Sweet like ice cream,
"So, Johjima's saved $8,000,000 gets the M's 16-18 runs, or almost two wins, on the free agent market."
'cause the defense is suddenly a big nebulous area...
Joh did hit for an 85 OPS+, though, and it's likely that the rooks will cost some runs there. Your point is well taken.
Hardly a given, though, 'cause Johnson was pretty tough at the plate in August and Moore has a talented bat... but, gingerly, -5 to -10 runs with the bats sounds like best guess...
It will be a pleasure for you to watch Johjima come back home and slug .500, no doubt :- ) ... wish he'd have gotten a chance to hit in Wrigley or something...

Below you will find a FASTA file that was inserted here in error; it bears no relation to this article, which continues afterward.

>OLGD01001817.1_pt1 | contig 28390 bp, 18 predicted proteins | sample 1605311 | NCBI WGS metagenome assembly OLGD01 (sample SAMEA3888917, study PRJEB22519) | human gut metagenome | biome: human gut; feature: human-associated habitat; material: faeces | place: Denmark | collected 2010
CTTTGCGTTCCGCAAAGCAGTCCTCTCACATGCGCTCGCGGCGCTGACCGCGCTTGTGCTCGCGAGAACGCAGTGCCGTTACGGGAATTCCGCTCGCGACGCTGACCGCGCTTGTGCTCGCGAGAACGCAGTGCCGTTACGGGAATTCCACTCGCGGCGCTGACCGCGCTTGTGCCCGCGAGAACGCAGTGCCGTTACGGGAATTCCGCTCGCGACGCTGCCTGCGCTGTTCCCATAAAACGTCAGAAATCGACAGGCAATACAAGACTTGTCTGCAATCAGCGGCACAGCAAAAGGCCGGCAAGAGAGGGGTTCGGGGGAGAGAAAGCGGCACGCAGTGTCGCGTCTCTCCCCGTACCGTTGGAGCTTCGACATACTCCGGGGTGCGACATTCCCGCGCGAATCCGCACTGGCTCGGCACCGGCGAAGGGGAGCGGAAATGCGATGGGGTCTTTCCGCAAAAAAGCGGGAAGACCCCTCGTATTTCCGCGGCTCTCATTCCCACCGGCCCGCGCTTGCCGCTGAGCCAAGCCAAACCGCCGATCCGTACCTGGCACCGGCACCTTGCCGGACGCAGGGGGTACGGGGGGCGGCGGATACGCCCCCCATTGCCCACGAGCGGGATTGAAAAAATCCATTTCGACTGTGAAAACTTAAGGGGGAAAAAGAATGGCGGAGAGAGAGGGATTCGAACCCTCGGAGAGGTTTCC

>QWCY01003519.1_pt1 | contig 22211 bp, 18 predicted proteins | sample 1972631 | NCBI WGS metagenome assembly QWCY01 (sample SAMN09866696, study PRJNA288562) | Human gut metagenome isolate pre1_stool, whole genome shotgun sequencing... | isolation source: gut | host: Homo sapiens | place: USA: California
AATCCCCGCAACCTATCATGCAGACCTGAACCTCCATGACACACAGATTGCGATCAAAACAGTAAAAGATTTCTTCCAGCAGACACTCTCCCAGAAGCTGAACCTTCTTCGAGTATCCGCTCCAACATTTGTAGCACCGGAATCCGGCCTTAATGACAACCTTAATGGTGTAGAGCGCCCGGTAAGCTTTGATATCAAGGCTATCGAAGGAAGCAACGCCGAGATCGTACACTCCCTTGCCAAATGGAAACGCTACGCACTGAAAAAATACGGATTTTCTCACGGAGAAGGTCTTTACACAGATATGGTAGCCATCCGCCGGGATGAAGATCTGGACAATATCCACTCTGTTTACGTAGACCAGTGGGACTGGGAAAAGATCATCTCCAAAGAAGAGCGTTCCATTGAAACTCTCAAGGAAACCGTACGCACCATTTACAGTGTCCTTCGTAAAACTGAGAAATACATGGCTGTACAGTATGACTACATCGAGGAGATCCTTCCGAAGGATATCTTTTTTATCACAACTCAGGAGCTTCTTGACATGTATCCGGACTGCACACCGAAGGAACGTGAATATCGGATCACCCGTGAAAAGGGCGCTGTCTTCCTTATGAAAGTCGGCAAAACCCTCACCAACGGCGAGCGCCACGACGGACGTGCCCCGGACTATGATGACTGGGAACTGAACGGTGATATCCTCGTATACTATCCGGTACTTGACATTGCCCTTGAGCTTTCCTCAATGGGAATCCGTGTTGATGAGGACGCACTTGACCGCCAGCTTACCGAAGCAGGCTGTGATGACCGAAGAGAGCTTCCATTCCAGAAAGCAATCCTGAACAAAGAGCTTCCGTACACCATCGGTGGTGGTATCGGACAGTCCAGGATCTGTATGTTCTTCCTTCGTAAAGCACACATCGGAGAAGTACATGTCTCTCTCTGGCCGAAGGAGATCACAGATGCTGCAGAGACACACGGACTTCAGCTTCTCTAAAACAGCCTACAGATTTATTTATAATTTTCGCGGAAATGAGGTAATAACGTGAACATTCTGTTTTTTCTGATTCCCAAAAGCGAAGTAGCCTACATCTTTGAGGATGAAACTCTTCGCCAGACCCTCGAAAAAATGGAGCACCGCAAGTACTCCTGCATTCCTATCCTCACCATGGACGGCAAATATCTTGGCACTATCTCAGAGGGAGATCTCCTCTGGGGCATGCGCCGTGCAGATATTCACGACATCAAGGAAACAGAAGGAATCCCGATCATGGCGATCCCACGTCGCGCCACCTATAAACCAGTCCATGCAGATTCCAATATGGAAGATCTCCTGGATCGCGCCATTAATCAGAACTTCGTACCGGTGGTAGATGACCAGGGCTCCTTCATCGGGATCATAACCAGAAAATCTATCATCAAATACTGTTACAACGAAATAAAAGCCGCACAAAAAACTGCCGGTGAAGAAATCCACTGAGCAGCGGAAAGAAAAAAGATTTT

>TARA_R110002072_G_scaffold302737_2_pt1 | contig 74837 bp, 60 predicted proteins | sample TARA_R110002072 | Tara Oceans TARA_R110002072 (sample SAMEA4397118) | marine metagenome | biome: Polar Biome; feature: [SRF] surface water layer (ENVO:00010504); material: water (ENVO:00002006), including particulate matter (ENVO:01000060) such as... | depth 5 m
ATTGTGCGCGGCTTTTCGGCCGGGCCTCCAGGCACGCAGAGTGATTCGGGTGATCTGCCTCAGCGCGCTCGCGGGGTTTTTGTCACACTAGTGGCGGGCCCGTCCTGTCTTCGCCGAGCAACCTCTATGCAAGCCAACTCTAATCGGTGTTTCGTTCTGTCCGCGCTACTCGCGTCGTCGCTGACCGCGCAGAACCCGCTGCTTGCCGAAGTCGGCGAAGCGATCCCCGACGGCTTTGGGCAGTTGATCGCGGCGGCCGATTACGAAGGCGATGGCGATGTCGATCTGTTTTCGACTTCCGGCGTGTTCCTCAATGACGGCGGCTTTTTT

I am having an ongoing discussion with SABRMatt at MarinerCentral on the need to add many more runs scored for 2010 in order to compete with the prospective playoff teams, ~200 runs more in my view. If 3B and C are set with Tui and Moore, then the team is limited where it can add offense. Can we resonably expect Tui to put up more than our 2009 3B composite? I am not counting on any more from Moore than our C composite, though it can only go up. So what is the most you can get for ~$30M at SS, LF, and maybe DH? So Dunn is worth +35 runs over replacement level? So how much is that over Saunders/ Wlad/Langerhans/Chavez in LF? or over Griffey/Sweeney at DH? Scutaro scored 100 runs and drove in 48 other guys? Ichiro scores 20+ more runs for free if there are actually bats at #2 and #4 in the order.
So tell me what is possible/reasonable to expect. I know what i want to see, but maybe this isn't possible while developing too many prospects at the same time. They all have to hit it big in 2010. If we don't add enough runs, then maybe I need to lower my expectations.
...would be worth 75 runs to this team...